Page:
Room 241: A Blog by
Concordia
University-
Portland

Visit our Edu Site Subscribe Now

Meet the Faculty: Candis Best
Faculty

Meet the Faculty: Candis Best, Doctoral Faculty Chair

By The Room 241 Team October 18, 2018

With a wealth of experiences as a lawyer, an entrepreneur, and a CEO within one of the nation’s largest public hospital systems, Candis Best, JD, MBA, MS, PhD, is one of Concordia University-Portland’s highly accomplished doctoral chairs. Whether you’re currently enrolled in our Doctorate of Education program or considering your options, you’ll undoubtedly enjoy learning about Best as we explore her fascinating work in higher education.

What led you to work in higher education for the past twenty years?

My first real job after graduating from law school was as an adjunct faculty member while I was trying to build my law practice. So my entry into teaching was accidental. But I quickly found that I enjoyed it. In fact, I can credit that experience with launching my healthcare career because it was actually one of my students who got me started. She was working as a secretary for the Executive Director of a Federally Qualified Health Center and she introduced us. Her boss asked me to do some consulting for the center and the rest was history.

You also created the GENIUS framework and the organization Learningateway. Can you tell us what that entails and what inspired you?

I started Learningateway to scratch a persistent itch I’ve always had for entrepreneurship. But I wanted to marry it with my passion for expanding educational opportunities for underrepresented communities. The GENIUS framework and the podcast are both extensions of that passion. The GENIUS framework came from my last book, Your GENIUS Mind: Why You Don’t Have to Be a College Graduate But You Do Need To Think Like One. It’s about the importance of seeing college, not as a place to prepare you to get a job, but rather as a place to find the unique GENIUS that each of us is on this planet to share with the world.

You’re also passionate about developing college completion solutions. How has CollegeQorps contributed to this?

CollegeQorps is still in its infancy but the basic premise is to create a professional network for students that develops career-ready skills through service and other forms of experiential learning. We’ve been working for a few years on the idea with a focus on undergraduates but, since I haven’t taught at that level for several years, I’ve decided to pivot the focus this year to the group of students I work with now: practitioner-focused doctoral students. I’ll be using the platform to launch a Practitioner Doctorate Network that supports non-traditional doctoral students and recent graduates of practitioner doctorate programs.

What do you enjoy most about your work as a dissertation committee faculty chair at Concordia University-Portland?

Supporting my students as they develop their ideas into well-thought-out research studies is absolutely the highlight of my work. I was a working professional when I completed my doctorate so I know what they’re going through. But at this point in my career, I estimate that I’ve worked with more than 500 doctoral students so I’m able to identify potential trouble spots much sooner. Beyond that, I learn so much from them and their experiences that it never gets old.

What are some interesting dissertation topics that you’ve seen?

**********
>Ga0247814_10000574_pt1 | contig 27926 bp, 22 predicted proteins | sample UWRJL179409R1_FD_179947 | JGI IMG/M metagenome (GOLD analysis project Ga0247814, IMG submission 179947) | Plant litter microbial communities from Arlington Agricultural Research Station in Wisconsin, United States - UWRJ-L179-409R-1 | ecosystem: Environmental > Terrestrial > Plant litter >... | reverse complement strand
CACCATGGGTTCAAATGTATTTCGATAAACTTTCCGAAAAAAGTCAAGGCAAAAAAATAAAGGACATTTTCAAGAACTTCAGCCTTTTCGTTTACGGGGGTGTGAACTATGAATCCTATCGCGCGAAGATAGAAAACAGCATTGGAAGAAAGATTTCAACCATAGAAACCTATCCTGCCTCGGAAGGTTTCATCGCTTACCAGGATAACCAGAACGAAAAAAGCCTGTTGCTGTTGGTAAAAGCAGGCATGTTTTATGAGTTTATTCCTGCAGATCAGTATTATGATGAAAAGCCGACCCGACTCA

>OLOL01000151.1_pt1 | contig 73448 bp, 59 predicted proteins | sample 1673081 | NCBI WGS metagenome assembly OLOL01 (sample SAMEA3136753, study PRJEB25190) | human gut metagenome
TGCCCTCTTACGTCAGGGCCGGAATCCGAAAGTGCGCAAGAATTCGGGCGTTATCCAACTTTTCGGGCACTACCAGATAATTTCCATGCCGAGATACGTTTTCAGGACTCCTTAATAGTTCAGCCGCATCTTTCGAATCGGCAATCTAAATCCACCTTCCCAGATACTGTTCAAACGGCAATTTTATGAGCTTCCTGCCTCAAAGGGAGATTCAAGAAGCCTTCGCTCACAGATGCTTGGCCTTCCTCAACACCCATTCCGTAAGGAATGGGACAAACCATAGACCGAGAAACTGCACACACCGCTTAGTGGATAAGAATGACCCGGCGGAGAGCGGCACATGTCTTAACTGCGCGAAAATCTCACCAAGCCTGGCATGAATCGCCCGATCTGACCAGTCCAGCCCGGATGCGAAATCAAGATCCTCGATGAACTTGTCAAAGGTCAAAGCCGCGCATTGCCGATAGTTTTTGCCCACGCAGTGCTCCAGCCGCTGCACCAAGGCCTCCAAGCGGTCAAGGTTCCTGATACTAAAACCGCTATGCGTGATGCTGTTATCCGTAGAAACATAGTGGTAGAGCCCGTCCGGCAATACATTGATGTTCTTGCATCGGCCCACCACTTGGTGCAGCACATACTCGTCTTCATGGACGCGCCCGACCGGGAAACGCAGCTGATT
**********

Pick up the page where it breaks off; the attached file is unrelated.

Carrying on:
I have a candidate now who is completing a phenomenological study on the experience of Native American students who have attended both tribal colleges and predominately white institutions. We’ve talked about her data recently and I’m really excited about her findings. I think it’s going to make an excellent contribution to the field.

I also have a recent graduate who studied the influence of virtual communities on academic outcomes. Since that’s a topic that is near and dear to my heart, we got to work really closely on her project. I think that allowed her to have an experience that mirrors what traditional PhD students have when they join a research lab. As an aside, one of my goals for the Practitioner Doctorate Network is to provide an environment for creating virtual research labs so that more non-traditional doctoral students can have that kind of experience.

What book do you think everyone in education should read?

Lately I’ve been reading more business and entrepreneurship books so I’ll recommend an older one that was recommended to me: Blue Ocean Strategy: How to Create Uncontested Market Space and Make Competition Irrelevant. It’s about carving new opportunities out of traditional environments. Considering the challenges we’re facing in higher education right now, I think it’s a timely read.

What do you think makes Concordia’s doctoral program unique?

Concordia’s doctoral program is at a pivotal stage. We’re growing, which brings its own challenges in terms of how to maintain a nurturing culture as you expand. Even though we are a remote program, I think we do a good job of fostering close relationships with our students. That’s something that sets this program apart.

In today’s world, what do you think it means to be a transformational leader?

Most of my publications are on leadership so this is an area I think about regularly. I developed a theory and competency model of holistic leadership that is closely aligned with transformational leadership. The key difference is that holistic leadership focuses on the collaborative development of every member of a leader’s community. So for me, that means today’s transformational leaders have to make investments (intellectual, capital, and spiritual) in the communities they lead that position their institutions and their members for continued growth and prosperity, even after the leaders have moved on.

You may also like to read

Tags: , , ,